With a decades-long focus on performance, Gleonda Angus Farms continues to find ways to distinguish itself from other Angus cattle operations — from a focus on phenotype and data to an on-farm shop selling Certified Angus Beef.
Leon and Glenda Kleeman, along with grandson Traves Merrick and his wife Bailey and son Waylon, run 300 to 350 Angus pairs on their operation near Miller, Missouri.
“My education’s the School of Hard Knocks,” Leon said. After showing cattle through 4-H and FFA and graduating high school, Leon had the opportunity to work for nationally known purebred cattle breeders. Leon explained during that time he found a cattle breeder who tested bull performance for feed efficiency, which sparked his interest in collecting data on his own cattle.
“They brought the first performance-tested bull in from the Wye Plantation in Maryland in the early ‘70s,” Traves said. “That’s where his focus for performance data got started. Today, we still focus on performance data and collect all the information we can so we’ve got the proof behind the cattle.”
Since he returned to the farm on a full-time basis in 2014, Traves said he has continued his grandpa’s progressive philosophy and has increased from artificially inseminating 50 heifers to using timed AI to breed about 250 head each year.
“We’re not as much EPD-based as we are true performance and phenotype,” Traves continued. “We want to make sure the phenotype is there because without the phenotype, the numbers mean absolutely nothing.”
At Gleonda Angus Farms, steers are sent to the feedlot and sold on the grid. This has allowed them to feed out cattle and collect carcass data on their stock for decades.
“People don’t realize that two steers look just alike, and by the time you hang them on the rail there may be $1,000 or $1,200 difference in the carcass prices,” Leon explained. “You can’t always tell that by looking.
“We try to cull off those cows that are producing carcasses that are not up to premiums,” he added.
However, Traves emphasized maternal performance is also important in their cattle in addition to carcass traits.
“We want to make sure they’ve got the maternal performance to raise big, nice calves for the guys who buy our bulls and retain those females,” he said. “We want to make sure they can milk and, most importantly, make it on fescue.”
Phenotype is also a top priority.
“We do not chase numbers,” Traves said. “If it happens, it happens because the cattle were there first.
“If they have feet and leg structures that aren’t perfect, they don’t need to be here,” Traves said, emphasizing those without sound feet and legs are heavily culled.
The majority of bulls at Gleonda Angus are sold to commercial cattlemen, so longevity and quality are important to them and their customers.
“We want to make sure the people buying our cattle are getting the same kind of cattle we’d want to keep for ourselves,” Traves said. “And we have 60 years worth of data to back the genetics.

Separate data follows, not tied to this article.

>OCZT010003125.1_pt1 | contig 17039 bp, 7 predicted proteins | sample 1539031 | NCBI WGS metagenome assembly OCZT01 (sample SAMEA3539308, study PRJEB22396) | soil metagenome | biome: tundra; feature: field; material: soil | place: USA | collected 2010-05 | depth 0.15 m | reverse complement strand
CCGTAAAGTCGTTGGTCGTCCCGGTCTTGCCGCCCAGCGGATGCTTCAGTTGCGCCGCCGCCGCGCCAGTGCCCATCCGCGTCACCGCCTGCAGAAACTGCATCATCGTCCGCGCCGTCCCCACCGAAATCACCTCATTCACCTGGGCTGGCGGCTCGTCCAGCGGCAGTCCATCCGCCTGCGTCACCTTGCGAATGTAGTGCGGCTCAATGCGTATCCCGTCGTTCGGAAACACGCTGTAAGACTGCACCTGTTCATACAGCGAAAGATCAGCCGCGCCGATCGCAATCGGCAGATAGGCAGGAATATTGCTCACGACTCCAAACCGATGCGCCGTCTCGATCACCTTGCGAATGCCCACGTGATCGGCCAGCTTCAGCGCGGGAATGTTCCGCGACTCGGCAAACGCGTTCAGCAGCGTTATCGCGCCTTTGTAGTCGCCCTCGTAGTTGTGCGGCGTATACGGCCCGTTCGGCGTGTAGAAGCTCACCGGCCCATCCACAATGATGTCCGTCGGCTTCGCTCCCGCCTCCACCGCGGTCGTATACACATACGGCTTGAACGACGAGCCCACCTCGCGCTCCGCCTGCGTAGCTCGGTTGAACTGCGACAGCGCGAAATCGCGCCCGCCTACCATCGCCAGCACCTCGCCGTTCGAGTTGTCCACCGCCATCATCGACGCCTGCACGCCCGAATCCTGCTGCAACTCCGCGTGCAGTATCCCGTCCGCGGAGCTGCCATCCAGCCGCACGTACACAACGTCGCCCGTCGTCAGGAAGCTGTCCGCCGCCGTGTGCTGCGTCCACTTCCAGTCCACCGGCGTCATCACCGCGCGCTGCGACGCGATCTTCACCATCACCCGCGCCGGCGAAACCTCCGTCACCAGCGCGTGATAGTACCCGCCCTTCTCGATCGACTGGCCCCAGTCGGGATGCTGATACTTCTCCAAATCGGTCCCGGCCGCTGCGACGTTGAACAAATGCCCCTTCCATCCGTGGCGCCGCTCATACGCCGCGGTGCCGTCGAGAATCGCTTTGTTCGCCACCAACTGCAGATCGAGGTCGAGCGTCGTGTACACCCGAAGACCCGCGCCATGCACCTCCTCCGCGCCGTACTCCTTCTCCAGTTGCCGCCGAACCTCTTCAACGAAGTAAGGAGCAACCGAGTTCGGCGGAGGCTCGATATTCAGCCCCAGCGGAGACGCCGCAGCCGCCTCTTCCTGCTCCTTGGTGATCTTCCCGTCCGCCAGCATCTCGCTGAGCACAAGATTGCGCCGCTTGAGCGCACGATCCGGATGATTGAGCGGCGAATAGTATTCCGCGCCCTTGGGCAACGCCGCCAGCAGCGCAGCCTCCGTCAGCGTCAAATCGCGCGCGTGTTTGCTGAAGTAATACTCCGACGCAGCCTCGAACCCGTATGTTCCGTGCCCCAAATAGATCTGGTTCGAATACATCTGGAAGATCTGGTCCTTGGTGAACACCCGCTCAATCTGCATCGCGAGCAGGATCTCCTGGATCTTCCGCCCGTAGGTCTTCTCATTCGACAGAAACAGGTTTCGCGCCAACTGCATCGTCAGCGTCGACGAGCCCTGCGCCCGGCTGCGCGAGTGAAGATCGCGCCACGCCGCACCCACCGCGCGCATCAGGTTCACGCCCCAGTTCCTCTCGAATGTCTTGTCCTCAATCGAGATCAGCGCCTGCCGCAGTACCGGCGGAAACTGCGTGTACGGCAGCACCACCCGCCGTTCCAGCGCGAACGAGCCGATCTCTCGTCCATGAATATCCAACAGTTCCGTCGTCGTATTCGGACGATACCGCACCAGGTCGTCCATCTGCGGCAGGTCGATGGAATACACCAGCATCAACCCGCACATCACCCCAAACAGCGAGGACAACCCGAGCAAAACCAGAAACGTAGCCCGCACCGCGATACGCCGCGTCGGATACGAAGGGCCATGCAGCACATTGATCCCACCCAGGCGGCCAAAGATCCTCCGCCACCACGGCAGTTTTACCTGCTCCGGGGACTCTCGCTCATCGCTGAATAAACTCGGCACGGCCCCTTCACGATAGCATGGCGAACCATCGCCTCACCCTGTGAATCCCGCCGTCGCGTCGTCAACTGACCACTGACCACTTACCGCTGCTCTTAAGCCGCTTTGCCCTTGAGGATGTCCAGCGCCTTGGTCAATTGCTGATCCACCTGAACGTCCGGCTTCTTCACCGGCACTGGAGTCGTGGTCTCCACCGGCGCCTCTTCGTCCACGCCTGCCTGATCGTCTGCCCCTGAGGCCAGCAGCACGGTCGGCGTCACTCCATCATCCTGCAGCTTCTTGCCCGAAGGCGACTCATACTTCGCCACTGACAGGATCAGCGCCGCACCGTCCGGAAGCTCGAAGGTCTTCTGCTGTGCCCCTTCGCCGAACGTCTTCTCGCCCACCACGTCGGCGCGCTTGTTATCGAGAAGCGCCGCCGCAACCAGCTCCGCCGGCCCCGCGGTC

“We weigh everything at birth, and we weigh everything at weaning and yearling,” he added. “It’s real-world data.”
Additionally, they have started to offer marketing assistance to help their customers market the calves out of Gleonda Angus bulls. They also are going to host an annual production sale on the farm each fall.
Traves recognized that purebred and commercial cattlemen alike are facing challenges and changing times — from urban sprawl to consumer demands.
“The wants from the consumer are something we’re having to think about whereas before we just had to raise good cattle that graded high,” Traves said. “Now we actually have to consider sustainability and traceability.”
The Farm Shop at Gleonda Farms stemmed from interest in their beef from family and friends. Traves explained they saw an opportunity to provide locally raised, high quality beef to area consumers.
“It’s pretty rare to find Certified Angus Beef that you can buy on a farm location like this,” Traves said.
“To have to meet those quality specifications sets us apart from anyone else raising home-raised beef,” he added. “We’re the only one in the state.”
As the youngest member of the executive board for the Missouri Cattlemen’s Association, Traves is also working to get younger cattlemen involved in speaking up for the industry. Recently, he testified in front of the Missouri Senate and has been vocal in the political issues facing the cattle industry in the state.
“There’s not a lot of people younger than me who are getting involved,” he said. “We need more people to get involved.”
Traves recommended young cattle producers get involved with local and state organizations to build a network and look for mentors within the industry.
“The best thing they can do is seek out the older guys who’ve been doing it for 50 or 60 years and get advice from them,” he said. “They’re the ones who have made it all these years.”
He also recommended going back to these experienced cattle producers to learn the basics of cattle selection before choosing cattle based on numbers.
“If you’re starting in the business, you need to go back to the old phenotype of the animal,” Leon agreed. “Don’t start with the paperwork on them.”
Looking forward, Gleonda Angus Farms plans to keep growing for the next generation and distinguishing themselves from other operations.
“The main goal is to keep improving the genetics,” Traves said. “We’re going to continue to find new ways to collect data on-farm.”